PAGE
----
New opportunities for mountain tourism

21th March 2024
New opportunities for mountain tourism

The 12th World Congress on Snow, Mountain and Wellness Tourism, which took place this past March in Andorra, highlighted how the sector stands to benefit from offering more diverse experiences and investing in talent.

It also identified the main challenges facing this kind of tourism, including climate change and evolving consumer trends,

and it emphasised the role tourism can play in protecting vulnerable mountain ecosystems and increasing the resilience of communities living there, in addition to preserving the local heritage.

The congress was part of the United Nations’ Five Years of Action for the Development of Mountain Regions, and this year focused on health and wellness tourism.

The gathering also focused on promoting premium segments in mountain regions, emerging tourism products and attracting and retaining talent.

Other topics on the programme were the importance of quantifying the flow of visitors to the mountains, which is a key step in maximising the sector’s potential.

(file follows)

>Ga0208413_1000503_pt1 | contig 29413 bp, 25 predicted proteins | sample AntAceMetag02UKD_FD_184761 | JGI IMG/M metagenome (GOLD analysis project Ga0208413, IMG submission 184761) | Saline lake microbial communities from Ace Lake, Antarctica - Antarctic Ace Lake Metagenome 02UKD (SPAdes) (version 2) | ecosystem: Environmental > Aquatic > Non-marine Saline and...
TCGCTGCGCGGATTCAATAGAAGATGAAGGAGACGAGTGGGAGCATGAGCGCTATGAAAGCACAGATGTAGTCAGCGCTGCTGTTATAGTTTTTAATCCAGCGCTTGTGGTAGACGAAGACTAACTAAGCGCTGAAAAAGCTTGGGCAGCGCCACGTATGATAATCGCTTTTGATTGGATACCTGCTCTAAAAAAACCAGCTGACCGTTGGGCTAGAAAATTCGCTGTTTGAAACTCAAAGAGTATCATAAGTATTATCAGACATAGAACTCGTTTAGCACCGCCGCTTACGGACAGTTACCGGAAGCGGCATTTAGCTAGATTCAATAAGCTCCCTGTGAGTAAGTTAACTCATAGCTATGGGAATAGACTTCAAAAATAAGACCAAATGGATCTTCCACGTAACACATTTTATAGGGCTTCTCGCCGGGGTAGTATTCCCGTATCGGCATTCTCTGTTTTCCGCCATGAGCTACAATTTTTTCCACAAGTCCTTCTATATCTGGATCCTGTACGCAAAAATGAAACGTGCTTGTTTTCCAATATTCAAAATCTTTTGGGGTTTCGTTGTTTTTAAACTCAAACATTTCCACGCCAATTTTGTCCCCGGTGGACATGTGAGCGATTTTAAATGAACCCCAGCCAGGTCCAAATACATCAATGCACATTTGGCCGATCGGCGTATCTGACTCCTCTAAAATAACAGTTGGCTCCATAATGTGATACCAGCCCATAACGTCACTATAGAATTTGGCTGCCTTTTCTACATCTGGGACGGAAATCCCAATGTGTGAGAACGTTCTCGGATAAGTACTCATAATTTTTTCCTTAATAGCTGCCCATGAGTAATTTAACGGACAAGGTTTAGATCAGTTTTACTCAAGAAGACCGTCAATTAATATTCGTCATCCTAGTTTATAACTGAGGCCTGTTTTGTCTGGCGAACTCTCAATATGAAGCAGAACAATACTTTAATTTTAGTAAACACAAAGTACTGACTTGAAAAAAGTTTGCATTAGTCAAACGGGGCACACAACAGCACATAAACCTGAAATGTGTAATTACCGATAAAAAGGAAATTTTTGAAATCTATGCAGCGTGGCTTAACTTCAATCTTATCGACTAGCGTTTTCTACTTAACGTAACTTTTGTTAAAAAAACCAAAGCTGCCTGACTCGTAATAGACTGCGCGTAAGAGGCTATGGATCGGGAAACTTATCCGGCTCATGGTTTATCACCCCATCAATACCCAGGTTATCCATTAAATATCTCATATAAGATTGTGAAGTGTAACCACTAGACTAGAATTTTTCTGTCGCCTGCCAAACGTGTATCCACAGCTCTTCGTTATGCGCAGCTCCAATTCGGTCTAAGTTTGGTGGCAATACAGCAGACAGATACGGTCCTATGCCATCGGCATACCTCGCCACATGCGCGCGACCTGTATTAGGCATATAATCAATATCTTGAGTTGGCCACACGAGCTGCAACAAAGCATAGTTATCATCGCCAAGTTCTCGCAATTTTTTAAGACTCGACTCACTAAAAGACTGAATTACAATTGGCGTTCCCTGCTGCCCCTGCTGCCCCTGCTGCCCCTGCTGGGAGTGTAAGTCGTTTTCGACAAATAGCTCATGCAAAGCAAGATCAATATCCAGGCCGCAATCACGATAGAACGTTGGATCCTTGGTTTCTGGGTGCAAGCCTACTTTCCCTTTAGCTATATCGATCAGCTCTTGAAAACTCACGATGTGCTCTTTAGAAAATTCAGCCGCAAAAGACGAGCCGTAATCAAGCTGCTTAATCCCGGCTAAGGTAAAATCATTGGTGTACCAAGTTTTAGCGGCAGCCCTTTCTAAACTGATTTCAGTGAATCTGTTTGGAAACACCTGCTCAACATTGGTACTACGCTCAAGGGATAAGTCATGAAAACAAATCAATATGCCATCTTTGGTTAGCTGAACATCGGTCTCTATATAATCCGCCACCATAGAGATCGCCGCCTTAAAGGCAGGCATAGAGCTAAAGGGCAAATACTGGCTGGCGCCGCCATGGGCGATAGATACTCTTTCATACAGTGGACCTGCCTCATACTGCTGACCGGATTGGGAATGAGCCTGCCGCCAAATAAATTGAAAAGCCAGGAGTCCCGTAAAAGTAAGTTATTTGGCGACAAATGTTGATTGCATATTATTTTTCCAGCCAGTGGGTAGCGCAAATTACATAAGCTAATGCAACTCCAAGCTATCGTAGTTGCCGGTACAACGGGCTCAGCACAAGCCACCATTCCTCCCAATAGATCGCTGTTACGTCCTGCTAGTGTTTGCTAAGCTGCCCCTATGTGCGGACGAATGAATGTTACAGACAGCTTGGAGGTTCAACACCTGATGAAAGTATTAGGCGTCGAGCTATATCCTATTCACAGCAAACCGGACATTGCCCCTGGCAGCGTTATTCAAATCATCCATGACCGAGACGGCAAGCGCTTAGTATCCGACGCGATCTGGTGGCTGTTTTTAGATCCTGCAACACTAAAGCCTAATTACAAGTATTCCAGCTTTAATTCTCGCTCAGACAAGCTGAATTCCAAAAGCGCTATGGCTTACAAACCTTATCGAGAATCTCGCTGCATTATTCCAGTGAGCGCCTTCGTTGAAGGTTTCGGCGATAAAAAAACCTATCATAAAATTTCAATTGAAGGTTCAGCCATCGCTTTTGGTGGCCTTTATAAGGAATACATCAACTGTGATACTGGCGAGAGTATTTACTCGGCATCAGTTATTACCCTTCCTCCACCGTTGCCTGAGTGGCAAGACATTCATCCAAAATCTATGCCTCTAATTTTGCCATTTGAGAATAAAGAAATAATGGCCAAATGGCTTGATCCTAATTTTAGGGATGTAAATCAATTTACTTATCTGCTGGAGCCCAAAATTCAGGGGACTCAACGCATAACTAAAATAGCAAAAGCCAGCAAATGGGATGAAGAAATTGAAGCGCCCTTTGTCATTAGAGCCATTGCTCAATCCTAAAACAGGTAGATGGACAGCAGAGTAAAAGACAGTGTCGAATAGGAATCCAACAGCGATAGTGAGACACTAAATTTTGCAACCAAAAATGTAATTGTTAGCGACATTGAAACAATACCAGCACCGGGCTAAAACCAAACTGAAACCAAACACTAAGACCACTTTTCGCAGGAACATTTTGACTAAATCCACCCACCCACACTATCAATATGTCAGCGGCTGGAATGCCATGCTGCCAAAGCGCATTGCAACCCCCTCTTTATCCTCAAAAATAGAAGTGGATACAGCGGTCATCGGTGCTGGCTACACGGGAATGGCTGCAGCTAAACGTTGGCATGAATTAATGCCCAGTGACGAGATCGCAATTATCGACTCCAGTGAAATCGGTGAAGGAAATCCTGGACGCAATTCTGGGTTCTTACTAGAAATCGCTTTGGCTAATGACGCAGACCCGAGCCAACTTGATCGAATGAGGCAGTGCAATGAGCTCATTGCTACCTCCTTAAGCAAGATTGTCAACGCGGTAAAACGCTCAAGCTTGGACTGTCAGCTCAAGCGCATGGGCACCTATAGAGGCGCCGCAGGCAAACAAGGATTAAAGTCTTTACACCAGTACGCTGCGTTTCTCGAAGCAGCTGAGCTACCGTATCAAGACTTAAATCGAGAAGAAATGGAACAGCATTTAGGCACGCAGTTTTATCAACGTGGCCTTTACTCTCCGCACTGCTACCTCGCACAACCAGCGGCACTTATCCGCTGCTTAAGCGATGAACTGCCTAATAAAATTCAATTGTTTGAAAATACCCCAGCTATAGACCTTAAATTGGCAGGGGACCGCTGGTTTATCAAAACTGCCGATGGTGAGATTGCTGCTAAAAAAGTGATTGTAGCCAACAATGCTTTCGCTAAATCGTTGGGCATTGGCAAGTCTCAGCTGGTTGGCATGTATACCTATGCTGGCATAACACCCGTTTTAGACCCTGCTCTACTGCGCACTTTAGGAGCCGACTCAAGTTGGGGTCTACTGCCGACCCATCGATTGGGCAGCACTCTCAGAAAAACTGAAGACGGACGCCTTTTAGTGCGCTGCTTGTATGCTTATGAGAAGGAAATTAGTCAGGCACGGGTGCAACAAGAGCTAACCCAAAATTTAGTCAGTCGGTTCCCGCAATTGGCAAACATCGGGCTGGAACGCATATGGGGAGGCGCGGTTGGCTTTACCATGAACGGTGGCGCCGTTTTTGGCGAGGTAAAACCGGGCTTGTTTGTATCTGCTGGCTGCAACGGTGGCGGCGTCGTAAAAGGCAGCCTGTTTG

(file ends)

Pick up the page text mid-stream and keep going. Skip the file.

A resource for the region

The representatives who attended the congress highlighted the importance of tourism for mountain regions. The Government of Andorra stated that tourism in the country had returned to pre-pandemic levels, with over nine million tourists and twelve million overnight stays in 2023.

They also highlighted the importance of seeking a balance that ensures environmental continuity and people’s well-being by moving towards a model based on sustainability. The goal is to prevent tourism from being perceived as a problem and rather to see it as one of the solutions to the main challenges of the future.

UN Tourism noted that tourism is an invaluable resource for mountain communities and can also play a key role in protecting these key ecosystems and offering opportunities for the conservation and development of these local communities.

The event also included a high-level panel on mountain tourism development policies. The panellists discussed how to develop policies that promote the innovation, diversification and sustainability of mountain destinations.

Another feature of this edition was a session on health and wellness tourism, a segment where mountain areas have significant added value to offer, as well as a competitive advantage.

This reflects the current transition to diversify tourism products in these regions in order to create year-round demand and meet the needs of today’s tourists.

The congress was a reminder that tourism can drive rural development and help to promote the improvement and preservation of local cultures and the values of mountain communities.